Unlike characters, you can have an unlimited number of weapons in your account. Weapons are not bound to any character and can be shared between them. Upon forging a new weapon, the unique NFT received comes with a random element and rarity. Weapon rarity is determined upon minting and is divided into tiers, from 1-star weapons to 5-star weapons. As a rule of thumb, a weapon with a higher rarity will tend to have much better stats.
If randomness is not something you would prefer, you can opt to head to the marketplace to purchase characters and weapons from other players. However, purchasing an item on the marketplace will incur an additional 10% tax, and you must wait at least 24 hours before you can relist or trade them. Otherwise, you can often find highly undervalued items as well as cheap characters and weapons to begin your CryptoBlades journey.
All in all, the game itself is relatively easy to play and does not require much skill. What you are really betting on is whether the outcome of the roll is in your favor, making it more of a luck-based game rather than a skill-based one. On top of that, all transactions within the game, from forging weapons to battling enemies and collecting experience points, incur additional transaction costs. Nonetheless, it is still a Play-to-Earn game in a sense, but how is it faring so far?
As of 6th August, it takes about 0.45 SKILL to recruit a character and forge a weapon. At $50 per skill, it cost just about $23 to start playing. Using the earnings calculator provided on the CryptoBlades interface, the daily and monthly profits for various wins per day are shown below. Note that losing battles will not net you any experience points or SKILL.
At the moment, we can already see that you could only break even after playing for more than two months. Of course, that is assuming you win every single battle. If luck is not on your side, you may even be losing money.
Yet, this is based purely on the upfront costs of the player. By finding cheap characters and weapons on the secondary market, it is possible to start playing with just half the amount of SKILL required, which makes it easier for you to begin profiting from CryptoBlades. On top of that, leveling up will grant you a higher amount of SKILL after winning each battle.
Though, the real concern here is on the price of SKILL itself. Since there are clearly defined fixed costs (costs of the character and weapon) and variable costs (transaction costs) for each battle, it may not be economically viable to even play the game should the transaction costs itself exceed the value of SKILL received. However, new features such as the upcoming Player vs. Player Arena could be a more lucrative alternative.
In short, the barrier to entry is much lower compared to Axie Infinity; thus it does not seem that a scholarship system is necessary for now. Even though transaction costs make up a significant portion of the game, the fact that it is on Binance Smart Chain makes it more palatable for retail and casual gamers. Security is also a valid concern as a Metamask account is required to access the game, and it is tied together with your in-game assets.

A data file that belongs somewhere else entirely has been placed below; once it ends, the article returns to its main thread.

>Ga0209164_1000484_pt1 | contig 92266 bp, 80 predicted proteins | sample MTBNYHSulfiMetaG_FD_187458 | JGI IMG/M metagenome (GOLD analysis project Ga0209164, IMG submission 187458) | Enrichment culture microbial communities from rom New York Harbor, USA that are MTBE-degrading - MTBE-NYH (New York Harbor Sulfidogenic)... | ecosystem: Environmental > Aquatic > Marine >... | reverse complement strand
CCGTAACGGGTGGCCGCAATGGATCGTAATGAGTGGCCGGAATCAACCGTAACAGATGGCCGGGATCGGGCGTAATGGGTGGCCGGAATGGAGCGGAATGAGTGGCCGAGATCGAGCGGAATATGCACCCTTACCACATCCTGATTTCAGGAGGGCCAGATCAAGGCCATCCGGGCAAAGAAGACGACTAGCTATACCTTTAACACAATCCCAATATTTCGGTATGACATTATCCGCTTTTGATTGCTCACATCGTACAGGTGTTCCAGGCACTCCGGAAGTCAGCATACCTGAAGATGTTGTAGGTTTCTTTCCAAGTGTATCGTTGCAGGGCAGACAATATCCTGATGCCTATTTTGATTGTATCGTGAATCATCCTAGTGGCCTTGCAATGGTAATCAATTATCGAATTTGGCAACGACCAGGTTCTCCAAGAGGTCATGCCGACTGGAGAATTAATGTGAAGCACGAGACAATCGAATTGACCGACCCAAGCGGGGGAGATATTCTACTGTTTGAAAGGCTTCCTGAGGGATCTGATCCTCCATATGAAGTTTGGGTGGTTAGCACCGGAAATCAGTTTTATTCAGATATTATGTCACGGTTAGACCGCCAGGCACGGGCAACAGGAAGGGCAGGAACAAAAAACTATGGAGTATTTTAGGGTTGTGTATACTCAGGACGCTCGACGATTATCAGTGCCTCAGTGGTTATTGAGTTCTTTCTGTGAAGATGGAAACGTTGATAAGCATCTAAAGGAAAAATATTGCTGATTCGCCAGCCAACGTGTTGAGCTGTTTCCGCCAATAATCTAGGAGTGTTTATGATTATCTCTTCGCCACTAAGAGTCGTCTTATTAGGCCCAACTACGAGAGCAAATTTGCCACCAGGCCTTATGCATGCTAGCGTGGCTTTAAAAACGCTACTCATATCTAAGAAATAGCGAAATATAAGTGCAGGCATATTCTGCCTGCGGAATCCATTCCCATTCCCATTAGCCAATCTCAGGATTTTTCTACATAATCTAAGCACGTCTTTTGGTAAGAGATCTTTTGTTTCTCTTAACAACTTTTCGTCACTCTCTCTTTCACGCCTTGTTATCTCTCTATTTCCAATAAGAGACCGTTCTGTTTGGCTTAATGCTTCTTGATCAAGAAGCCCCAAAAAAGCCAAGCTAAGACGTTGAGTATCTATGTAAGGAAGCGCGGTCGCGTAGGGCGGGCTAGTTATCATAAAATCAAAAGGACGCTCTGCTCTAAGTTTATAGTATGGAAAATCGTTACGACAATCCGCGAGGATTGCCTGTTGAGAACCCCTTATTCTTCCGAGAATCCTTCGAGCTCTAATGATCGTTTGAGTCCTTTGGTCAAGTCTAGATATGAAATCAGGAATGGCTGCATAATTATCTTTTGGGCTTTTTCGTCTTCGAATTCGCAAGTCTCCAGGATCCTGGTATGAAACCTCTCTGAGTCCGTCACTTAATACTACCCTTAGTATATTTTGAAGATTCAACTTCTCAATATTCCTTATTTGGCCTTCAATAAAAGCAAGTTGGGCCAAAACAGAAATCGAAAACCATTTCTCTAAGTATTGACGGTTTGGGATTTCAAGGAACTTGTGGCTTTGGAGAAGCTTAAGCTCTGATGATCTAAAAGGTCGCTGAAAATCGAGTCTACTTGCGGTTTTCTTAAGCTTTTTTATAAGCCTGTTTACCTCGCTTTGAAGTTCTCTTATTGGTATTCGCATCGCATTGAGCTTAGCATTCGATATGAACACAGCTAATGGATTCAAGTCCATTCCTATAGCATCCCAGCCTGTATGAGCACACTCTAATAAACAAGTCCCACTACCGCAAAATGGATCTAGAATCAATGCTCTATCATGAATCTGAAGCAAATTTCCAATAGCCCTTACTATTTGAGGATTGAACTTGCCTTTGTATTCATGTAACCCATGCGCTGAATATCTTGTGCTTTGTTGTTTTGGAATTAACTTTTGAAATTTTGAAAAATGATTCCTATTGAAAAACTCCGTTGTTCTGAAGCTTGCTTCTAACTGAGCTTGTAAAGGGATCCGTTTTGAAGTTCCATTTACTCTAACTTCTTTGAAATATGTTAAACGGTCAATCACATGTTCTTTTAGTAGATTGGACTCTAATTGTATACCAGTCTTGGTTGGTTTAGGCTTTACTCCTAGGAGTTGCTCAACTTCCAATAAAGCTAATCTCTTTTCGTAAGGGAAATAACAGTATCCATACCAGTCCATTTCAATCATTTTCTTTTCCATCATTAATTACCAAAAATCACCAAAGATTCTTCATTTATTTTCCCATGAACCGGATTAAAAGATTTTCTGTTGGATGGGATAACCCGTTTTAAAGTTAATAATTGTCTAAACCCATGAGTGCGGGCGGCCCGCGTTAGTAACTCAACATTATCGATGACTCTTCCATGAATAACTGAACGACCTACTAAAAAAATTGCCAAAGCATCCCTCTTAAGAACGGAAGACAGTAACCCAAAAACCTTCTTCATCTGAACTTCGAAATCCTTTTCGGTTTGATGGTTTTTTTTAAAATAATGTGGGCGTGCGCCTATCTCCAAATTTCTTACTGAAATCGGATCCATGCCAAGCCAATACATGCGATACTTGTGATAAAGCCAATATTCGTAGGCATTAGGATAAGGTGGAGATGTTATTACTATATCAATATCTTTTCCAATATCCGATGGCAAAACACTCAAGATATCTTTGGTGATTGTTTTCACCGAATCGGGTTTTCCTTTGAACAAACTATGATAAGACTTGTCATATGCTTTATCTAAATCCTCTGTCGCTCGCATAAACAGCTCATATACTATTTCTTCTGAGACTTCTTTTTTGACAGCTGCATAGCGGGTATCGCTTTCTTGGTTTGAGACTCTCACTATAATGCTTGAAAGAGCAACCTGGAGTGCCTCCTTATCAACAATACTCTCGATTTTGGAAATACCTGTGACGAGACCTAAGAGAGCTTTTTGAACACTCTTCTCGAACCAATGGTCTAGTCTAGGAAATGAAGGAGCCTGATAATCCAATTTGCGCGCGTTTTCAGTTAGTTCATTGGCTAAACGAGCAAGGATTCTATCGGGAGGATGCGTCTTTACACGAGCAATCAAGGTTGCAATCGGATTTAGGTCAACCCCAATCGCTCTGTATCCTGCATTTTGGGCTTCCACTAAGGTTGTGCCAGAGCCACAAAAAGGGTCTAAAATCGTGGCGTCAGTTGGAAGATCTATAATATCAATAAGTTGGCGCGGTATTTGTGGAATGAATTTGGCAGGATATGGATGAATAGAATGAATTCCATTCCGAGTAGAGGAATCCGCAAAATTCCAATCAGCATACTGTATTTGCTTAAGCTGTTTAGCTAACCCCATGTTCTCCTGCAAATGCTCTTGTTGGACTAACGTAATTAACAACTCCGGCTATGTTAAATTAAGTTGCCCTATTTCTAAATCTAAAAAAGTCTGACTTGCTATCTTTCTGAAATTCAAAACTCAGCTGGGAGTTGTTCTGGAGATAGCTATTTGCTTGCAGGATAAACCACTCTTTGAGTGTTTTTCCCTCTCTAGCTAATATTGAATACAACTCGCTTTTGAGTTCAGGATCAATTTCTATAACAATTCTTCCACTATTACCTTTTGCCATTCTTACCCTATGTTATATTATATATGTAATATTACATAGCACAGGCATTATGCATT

Moving away from the fantasy genre, Cometh.io is a space-based P2E game that has put its own unique spin on the popular yield-farming concept from DeFi. The game can be played directly from your browser without any additional downloads or even without a Metamask wallet!
All you need to start playing is a spaceship NFT, their in-game token known as MUST, as well as some MATIC to pay for transaction fees. The objective of the game is to use a variety of spaceships with different abilities to mine passing asteroids and comets for token rewards.
Let’s start off with the most crucial aspect of the game - the spaceships. On the Polygon network, these are represented as yield-generating NFTs, and each vessel has its own unique characteristics. Among these attributes are the ship’s mining power and range, which will determine the proportion of mining rewards received by your spaceship and the size of your ship’s mining area, respectively. The ship’s mining capabilities can be further upgraded with other NFTs such as drills and engineers.
To obtain your very own ship, you can purchase a starter kit directly from the Cometh Shop, which comes with a certain amount of MUST to perform in-game moves. Prices range anywhere from 10 MATIC to 30,000 MATIC but note that the cheapest kit, which includes the MULE training ship, cannot be used for mining and serves to help players familiarize themselves with the game before committing to a larger and better ship.
Otherwise, you can also choose to purchase a ship off the secondary market on OpenSea, but you would have to acquire some MUST on your own before you can start mining. Besides that, you can also stake your MUST tokens in the Tube, which will generate another form of currency called DUST. DUST can be used to mint rare and exclusive spaceships in collaboration with other projects such as Stake DAO and APY Vision.
Once you have a spaceship ready, it’s time to head into the game. Upon entering, you will be greeted with a bird’s eye view of the current galaxy you are in. There will be hundreds of other spaceships in the same galaxy, represented as colored dots orbiting the sun. Your own ship is represented as a large dot orbiting a red line while the comets’ orbits are light blue.
To travel and change the course of your ship’s movement, you would have to pull your ship halfway towards other players’ vessels in the vicinity. The ultimate goal here is to pull yourself towards other spaceships to get as close to the comets as possible, but these actions are not free and must be paid for using MUST. Depending on the players, the pulling price can range anywhere from 0.0005 MUST to 0.01 MUST.